Competition policy needs to be relevant to business aspirations

Although businesses are also beneficiaries of well-functioning competition regimes, they often resist them as advocates fail to properly demonstrate the relevance of competition policy to business.

Minister of Trade and Industry Mr. Ekwow Spio-Garbrah said this at a conference organised by CUTS International at Eka Hotel in Nairobi on the 13th December 2015.

The minister indicated that business is likely to support any policy reform that can be seen to have a positive impact on profit, which is the main motive for business.

In addition, business is interested in the availability of goods and services, as well as extent to which the general operating environment is good for business.

It is therefore important for competition policy to be seen playing a complementary role in this regard. Thus competition policy advocates need to ensure that it is seen to be contributing to businesses’ interests to gain their buy-in.

The minister also indicated that competition reforms also mean different things to different people, which is why some stakeholders might fail to support them.

For example, in Ghana there is a feeling among some stakeholders that some sectors have more players than necessary, but the benefits expected from such intense competition are not being realised.

There are about 30 banks in Ghana, even though interest rates are so high — ranging between 30% and 40%.

Thus, trying to sell benefits of competition as low prices might be seen as not correct under this context, as such benefits are not being realised in Ghana. This might be a source of apprehension about benefits to competition.


This argument has been encountered regularly among stakeholders during CUTS International’s implementation of several projects in various countries, as this underplays the role played by anticompetitive practices in negating the benefits of competition.

For example, banks in Ghana might be colluding on interest rates, which could have been easily dealt with by a competition law.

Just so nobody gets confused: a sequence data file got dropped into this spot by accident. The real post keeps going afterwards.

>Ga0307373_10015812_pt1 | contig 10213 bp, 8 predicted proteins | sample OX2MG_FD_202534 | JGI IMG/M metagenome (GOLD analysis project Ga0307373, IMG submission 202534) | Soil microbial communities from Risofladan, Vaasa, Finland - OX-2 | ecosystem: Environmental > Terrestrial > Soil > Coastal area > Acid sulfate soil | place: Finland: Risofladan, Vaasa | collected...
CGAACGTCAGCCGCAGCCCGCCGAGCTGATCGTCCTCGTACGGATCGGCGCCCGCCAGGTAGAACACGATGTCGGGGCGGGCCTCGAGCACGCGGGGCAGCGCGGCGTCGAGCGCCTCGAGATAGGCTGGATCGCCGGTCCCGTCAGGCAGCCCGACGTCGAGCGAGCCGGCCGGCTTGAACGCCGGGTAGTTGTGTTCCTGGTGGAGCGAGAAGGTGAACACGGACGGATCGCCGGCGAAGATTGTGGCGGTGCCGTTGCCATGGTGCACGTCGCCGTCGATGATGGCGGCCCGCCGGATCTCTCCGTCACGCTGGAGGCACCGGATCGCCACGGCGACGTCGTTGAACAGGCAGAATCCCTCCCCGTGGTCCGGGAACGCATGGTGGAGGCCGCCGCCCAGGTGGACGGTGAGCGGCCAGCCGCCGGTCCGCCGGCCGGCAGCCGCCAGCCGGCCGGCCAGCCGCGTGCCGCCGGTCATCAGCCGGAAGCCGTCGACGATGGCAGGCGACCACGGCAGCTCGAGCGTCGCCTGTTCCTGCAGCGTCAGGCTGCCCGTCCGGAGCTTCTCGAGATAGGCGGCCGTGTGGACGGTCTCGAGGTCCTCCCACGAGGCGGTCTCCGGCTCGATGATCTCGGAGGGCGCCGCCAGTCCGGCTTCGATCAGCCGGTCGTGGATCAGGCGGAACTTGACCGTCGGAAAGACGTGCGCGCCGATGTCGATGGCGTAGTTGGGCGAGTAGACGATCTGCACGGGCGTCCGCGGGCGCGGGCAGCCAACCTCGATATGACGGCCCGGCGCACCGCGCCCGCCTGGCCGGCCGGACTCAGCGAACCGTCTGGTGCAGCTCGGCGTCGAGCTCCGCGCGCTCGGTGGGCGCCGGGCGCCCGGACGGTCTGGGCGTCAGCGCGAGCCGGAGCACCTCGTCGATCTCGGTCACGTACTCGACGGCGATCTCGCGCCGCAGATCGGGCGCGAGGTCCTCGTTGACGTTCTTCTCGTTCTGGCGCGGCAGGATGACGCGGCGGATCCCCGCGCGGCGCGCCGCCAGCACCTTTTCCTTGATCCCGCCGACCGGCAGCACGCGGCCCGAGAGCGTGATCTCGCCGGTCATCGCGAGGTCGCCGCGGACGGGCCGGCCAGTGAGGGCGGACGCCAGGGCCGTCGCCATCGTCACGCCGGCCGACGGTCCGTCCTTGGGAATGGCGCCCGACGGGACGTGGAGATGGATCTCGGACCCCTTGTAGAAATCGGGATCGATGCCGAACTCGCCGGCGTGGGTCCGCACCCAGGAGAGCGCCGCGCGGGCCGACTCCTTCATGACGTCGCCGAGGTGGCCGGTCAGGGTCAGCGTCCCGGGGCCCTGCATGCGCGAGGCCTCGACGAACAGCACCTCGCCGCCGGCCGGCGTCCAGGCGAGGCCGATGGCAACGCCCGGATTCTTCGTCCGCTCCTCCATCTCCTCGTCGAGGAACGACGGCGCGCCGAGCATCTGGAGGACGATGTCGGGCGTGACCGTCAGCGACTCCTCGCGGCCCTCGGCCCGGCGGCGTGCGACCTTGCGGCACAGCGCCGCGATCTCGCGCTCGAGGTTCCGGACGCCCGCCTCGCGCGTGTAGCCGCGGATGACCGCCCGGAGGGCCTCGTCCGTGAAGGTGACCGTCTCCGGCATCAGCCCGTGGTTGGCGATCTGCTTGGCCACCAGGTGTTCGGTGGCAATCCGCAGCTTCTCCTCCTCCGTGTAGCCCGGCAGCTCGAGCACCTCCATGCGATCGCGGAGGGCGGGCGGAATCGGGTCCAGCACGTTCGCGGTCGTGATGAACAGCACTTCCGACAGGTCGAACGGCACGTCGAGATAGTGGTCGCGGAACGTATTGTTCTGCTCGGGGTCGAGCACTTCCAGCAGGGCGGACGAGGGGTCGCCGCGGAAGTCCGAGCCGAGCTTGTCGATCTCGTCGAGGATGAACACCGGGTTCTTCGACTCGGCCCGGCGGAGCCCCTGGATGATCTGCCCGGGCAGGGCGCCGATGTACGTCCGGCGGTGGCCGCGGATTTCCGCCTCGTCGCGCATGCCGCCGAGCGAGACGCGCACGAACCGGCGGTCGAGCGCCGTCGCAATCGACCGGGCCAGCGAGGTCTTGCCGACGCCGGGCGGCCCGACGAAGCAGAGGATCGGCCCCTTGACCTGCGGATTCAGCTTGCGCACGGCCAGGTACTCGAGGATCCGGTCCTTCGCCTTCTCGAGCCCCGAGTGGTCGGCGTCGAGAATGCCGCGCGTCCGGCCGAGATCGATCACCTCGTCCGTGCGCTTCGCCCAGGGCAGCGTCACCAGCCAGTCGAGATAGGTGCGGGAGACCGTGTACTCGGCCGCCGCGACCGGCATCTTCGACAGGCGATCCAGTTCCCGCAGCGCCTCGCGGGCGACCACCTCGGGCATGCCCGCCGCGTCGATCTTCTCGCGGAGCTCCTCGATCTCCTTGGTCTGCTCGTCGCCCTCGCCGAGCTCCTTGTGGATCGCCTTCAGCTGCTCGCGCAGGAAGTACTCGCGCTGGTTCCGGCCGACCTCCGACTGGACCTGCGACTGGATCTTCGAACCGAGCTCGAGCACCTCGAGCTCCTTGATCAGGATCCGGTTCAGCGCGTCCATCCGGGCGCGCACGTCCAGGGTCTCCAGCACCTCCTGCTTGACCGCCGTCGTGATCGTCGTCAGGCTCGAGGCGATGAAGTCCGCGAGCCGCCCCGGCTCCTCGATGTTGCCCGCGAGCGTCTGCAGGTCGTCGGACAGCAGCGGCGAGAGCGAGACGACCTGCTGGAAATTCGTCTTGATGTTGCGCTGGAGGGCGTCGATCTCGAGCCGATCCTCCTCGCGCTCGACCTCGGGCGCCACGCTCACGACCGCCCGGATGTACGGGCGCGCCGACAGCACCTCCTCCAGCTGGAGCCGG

This demonstrates the need for more awareness about what competition is within the context of competition policy, and how the benefits are expected to materialise.

The minister however indicated that while there are also some career politicians who might have limited understanding of competition policy, there are policymakers who fully understand about the need for competition reforms as this is critical for both consumer and producer welfare.

Thus, competition advocates should continue to work with such policymakers to ensure competition benefits are enjoyed in the economy.

The two-day conference, which was a combination of CUTS flagship Biennial Competition, Regulation & Development Conference as well as a final conference of the project entitled ‘Competition Reforms in Key Markets for Enhancing Social & Economic Welfare in Developing Countries’ (referred in short as the CREW Project) ended on the 13th of December 2015. The CREW project is being implemented by CUTS since November 2012 in four countries — Ghana, India, The Philippines and Zambia — with support from DfID (UK) and BMZ (Germany) facilitated by GIZ (Germany).

The conference’s main theme was ascertaining the relevance of competition and regulatory reforms in pursuing the recently-launched Sustainable Development Goals (SDGs).

Some of the key messages from the conference include the fact that there is still need to advocate for competition reforms, given that there are still some countries which are yet to adopt them.

However, it is critical to take cognisance of the political economy issues when developing competition regimes, so that they remain relevant to the broad national objectives.

The importance of competition reforms in regional integration and trade was also emphasised, given that anticompetitive practices perpetrated by players from other countries can also affect consumers and producers of a country that is yet to adopt competition laws.

However, competition reforms need not to be regarded as the only solution to consumer and producer welfare, as competition reforms are necessary but not sufficient factors for a country’s development.

Governments should continue to pursue other development-oriented reforms, which competition reforms can only complement for the attainment of SDGs.